item 1 >>> Those stone walls you see all over New England were preferred to wooden fences because they were much more durable. They divided fields, marked property lines, penned in animals, anything you’d do with a fence on a farm. When you see a stone wall in a woods, it’s because that was once farmland. Why New England? The glaciers of the Ice Age deposited literally millions of rocks here, and they were hard minerals, granite and gneiss, hard enough to survive the crushing force of those sheets of ice. What’s interesting is, most were brought to the surface during plowing, and farmers who had enough stones sold their surplus. My Dad, from Ohio, called them rock walls…up here in upper Upstate NY, they’re called stone fences.
item 2 >>> I grew up on the North Shore, went to college in Boston (well, Cambridge), then moved to upper Upstate NY for the next 36 years. And I admit I’ve changed the way I talk, saying soda, dresser, basement, trash can, and blacktop…instead of tonic, bureau, cellar, trash barrel, and hottop. Also, my Dad’s sisters are teeny little insects, thiiiiis big, little bitty guys…But it’s been so long, I can’t remember what I used to call shopping carts. I was surprised to see a sign at the roundup stall outside a Stop & Shop saying “carriages.” Apparently, this is a New England thing, but I asked around, and North Shore Baby Boomers seem to have never heard of that. Various web-sites also ascribe “wagon” to New England as well as Hawaii, along with generic American “carts” and “baskets,” “buggy” in the South and oddly Pittsburgh, and “trolley” in UK and Australia. The best I can remember is maybe “shopping basket,” but it’s very, very hazy…or maybe substitute “grocery” for “shopping”…
item 3 >>> But I do believe girls back in the day took their baby dolls out for some sun in a “baby carriage,” not a baby buggy, stroller, pusher, or pram. Well, we heard of buggies, as in “rubber baby buggy bumpers.” To the extant that the Sears Catalog could be considered American Standard, they distinguished between buggies, where the doll is lying down, and strollers or strollerettes where it sits up. This was in the 1950s, and in the 1960s, buggies became carriages. Prams? British mostly, so you’d expect it in New England, but if anyone said it, they might of been of our grandparents’ generation.
item 4 >>> Hey girls, did you have one of these…Baby Coos, Tiny Tears, Toodles, Betty Bows, So-Wee, the Gerber Baby, Betsey McCall, Betsy Wetsy, Annette doll, Chatty Cathy, Patti Play, Little Miss Echo, Scooba-Doo, Babystep, Bride dolls, Nun dolls, or the famous Mme. Alexander dolls? And I believe the first year Sears offered a “colored dolly” was 1960…any earlier?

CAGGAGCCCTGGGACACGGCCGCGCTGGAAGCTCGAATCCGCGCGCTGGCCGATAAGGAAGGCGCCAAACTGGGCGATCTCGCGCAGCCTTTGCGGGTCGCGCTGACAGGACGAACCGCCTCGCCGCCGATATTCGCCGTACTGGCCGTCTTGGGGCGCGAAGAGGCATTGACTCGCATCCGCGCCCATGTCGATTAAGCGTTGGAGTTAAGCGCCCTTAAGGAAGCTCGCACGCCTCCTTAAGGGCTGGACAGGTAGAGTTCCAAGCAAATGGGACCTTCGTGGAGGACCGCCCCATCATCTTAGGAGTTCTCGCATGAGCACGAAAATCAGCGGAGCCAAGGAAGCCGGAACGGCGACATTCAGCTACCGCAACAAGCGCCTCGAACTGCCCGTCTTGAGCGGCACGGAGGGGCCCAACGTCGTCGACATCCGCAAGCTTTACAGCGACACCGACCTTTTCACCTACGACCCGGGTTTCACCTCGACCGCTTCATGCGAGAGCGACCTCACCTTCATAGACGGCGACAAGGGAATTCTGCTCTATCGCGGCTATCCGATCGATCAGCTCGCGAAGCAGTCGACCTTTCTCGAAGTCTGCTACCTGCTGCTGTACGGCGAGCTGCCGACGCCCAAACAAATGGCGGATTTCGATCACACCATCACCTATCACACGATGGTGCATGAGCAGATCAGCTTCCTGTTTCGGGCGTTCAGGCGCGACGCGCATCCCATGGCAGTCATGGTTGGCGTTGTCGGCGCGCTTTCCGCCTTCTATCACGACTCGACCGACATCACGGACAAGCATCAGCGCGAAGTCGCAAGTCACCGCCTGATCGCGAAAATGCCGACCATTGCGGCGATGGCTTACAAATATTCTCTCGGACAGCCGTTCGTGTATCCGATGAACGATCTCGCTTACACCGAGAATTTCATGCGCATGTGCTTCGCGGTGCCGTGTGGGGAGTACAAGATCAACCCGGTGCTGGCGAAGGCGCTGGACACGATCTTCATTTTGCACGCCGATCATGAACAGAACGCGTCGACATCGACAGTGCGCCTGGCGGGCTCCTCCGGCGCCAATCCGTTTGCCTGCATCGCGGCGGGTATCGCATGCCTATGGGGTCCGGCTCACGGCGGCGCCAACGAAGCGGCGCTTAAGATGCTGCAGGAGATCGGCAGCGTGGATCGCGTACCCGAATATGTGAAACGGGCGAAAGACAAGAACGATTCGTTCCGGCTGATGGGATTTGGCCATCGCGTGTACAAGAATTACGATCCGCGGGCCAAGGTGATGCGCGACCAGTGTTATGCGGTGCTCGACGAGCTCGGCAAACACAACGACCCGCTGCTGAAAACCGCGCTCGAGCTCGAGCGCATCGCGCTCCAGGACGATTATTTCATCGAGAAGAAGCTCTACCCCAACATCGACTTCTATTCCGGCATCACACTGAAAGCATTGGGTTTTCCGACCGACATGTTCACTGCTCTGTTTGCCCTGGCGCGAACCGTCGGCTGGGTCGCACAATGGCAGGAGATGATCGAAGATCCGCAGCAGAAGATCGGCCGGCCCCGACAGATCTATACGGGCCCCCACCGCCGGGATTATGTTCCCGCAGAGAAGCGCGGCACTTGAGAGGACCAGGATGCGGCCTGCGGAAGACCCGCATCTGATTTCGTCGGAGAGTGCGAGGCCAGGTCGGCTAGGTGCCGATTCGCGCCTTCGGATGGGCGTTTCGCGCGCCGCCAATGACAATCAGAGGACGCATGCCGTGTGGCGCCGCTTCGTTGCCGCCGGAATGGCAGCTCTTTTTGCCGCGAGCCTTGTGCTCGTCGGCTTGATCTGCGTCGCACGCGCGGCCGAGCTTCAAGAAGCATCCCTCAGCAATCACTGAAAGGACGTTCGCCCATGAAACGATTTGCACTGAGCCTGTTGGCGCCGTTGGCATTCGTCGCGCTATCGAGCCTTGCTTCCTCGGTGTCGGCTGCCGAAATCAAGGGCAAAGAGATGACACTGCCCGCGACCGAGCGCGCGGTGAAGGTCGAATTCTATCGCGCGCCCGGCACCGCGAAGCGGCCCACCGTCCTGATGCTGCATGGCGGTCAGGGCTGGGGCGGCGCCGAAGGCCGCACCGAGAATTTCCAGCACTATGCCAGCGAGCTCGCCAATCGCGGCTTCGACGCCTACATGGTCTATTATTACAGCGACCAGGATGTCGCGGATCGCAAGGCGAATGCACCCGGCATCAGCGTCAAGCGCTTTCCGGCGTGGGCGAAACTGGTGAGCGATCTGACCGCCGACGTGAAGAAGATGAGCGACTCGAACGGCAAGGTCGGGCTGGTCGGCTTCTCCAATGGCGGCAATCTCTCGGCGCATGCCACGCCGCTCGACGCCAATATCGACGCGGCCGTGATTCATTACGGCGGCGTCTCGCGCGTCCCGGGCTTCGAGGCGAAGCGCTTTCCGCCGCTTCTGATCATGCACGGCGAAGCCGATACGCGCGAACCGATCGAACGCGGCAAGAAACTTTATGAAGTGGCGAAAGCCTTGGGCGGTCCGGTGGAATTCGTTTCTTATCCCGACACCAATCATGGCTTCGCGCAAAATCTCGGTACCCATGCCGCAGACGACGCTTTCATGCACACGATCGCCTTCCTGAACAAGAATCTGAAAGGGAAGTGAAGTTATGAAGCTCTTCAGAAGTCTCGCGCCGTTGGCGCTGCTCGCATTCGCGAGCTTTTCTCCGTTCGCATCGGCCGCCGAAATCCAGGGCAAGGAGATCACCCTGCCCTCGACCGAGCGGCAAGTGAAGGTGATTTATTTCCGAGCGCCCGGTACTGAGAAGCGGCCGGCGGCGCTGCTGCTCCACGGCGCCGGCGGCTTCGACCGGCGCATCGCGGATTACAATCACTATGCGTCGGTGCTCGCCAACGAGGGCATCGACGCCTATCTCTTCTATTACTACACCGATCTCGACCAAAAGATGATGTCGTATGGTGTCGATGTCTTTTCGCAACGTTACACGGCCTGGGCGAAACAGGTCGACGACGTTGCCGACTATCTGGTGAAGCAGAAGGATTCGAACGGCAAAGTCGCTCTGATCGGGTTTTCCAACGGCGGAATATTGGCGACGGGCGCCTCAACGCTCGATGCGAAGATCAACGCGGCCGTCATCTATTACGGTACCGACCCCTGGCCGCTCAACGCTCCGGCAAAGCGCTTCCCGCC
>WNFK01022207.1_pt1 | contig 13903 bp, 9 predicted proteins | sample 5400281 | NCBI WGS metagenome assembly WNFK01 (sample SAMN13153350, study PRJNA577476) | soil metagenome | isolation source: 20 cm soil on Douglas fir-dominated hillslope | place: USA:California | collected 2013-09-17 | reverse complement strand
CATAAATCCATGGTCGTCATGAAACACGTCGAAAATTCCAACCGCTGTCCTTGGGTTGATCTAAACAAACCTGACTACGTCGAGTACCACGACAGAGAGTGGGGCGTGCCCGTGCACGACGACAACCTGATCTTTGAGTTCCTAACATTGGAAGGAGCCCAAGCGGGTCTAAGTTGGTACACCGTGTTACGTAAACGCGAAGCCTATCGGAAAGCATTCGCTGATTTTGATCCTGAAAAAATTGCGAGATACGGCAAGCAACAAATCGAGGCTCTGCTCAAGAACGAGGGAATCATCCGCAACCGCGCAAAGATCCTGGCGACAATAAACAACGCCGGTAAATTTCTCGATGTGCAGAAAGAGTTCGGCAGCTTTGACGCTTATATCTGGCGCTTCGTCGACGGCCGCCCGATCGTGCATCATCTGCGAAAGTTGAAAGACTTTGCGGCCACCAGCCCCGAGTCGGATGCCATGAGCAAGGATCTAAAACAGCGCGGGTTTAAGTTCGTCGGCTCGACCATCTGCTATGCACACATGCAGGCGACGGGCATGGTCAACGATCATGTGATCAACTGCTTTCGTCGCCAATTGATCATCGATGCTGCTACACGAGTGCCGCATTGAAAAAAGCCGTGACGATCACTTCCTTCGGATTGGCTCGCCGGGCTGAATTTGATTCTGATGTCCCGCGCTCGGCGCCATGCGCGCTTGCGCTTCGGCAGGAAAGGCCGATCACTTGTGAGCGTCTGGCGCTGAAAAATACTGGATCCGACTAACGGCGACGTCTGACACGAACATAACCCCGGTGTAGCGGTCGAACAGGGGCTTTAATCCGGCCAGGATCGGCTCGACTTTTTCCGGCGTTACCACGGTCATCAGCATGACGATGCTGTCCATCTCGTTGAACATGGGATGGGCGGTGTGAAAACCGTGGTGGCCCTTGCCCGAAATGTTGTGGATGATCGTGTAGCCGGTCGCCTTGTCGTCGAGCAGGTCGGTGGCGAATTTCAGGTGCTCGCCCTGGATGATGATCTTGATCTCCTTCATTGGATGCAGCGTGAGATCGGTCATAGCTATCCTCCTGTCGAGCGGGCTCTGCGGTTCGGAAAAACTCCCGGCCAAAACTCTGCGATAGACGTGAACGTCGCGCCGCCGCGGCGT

item 5 >>> My sister mentioned she remembered a local shoe-store had a device that measured your shoe size with an X-ray…turns out she’s right. The major manufacturer was the Adrian X-Ray Company of Milwaukee. They estimated that in the early 1950s, 10,000 machines were in use in stores across the country. It took a picture of your foot in the shoe, which could be checked thru one of 3 viewing ports on the top of the machine…one for you, the salesman, and your mother? It took a while for them to be phased out…by 1970, only 33 state had banned them. It’s said that the last one was still in use in Madison, West Virginia in 1981, and when authorities blew the whistle, the store donated it to the US Food & Drug Administration.
Item 6 >>> A while back I listed some of the popular dog breeds when I was a kid…cocker spaniels, beagles, German shepherds, Irish setters, bassets, collies, and poodles dyed pastel colors…well, maybe it was on my other blog stolf.wordpress.com. And the only time you ever saw a Lab was on your Dad’s Field & Stream calendar. I inadvertently left out Scotties, St. Bernards, and Old English sheepdogs…so sorry. I’m in the doghouse.
Item 7 >>> Anybody remember Marsilid, touted as the first effective anti-depressant drug, a supremely benign alternative to electroshock? In 1958, Popular Science Monthly magazine called it a “psychic energizer.” Wheeeeeee!
Item 8 >>> Better late than never…American actress Faith Domergue, perhaps best remembered as the female lead in the 50s classic “This Island Earth”…it was pronounced doe-MERZH, not dommer-goo. No, no, don’t thank me, that’s what I’m here for…
item 9 >>> And while we’re at it, the full quote from Gen. Israel Putnam was: “Don’t fire until you see the whites of their eyes, then fire low.”
item 10 >>> When I was a kid, just riding down Rt.1 was our trip to Disneyland, and the treat of the trade was the Rt .1 Miniature Golf, Baseball Park and Diary Castle, in Saugus. Big surprise, their website is theorangedinosaur.com. Owned and operated by the Fay family since 1958…and remember…6 stroke limit on any hole!
College yearbook time…who’s the coed?…answer tomorrow…
Resume and audio samples at http://home.rr.com/mastolfi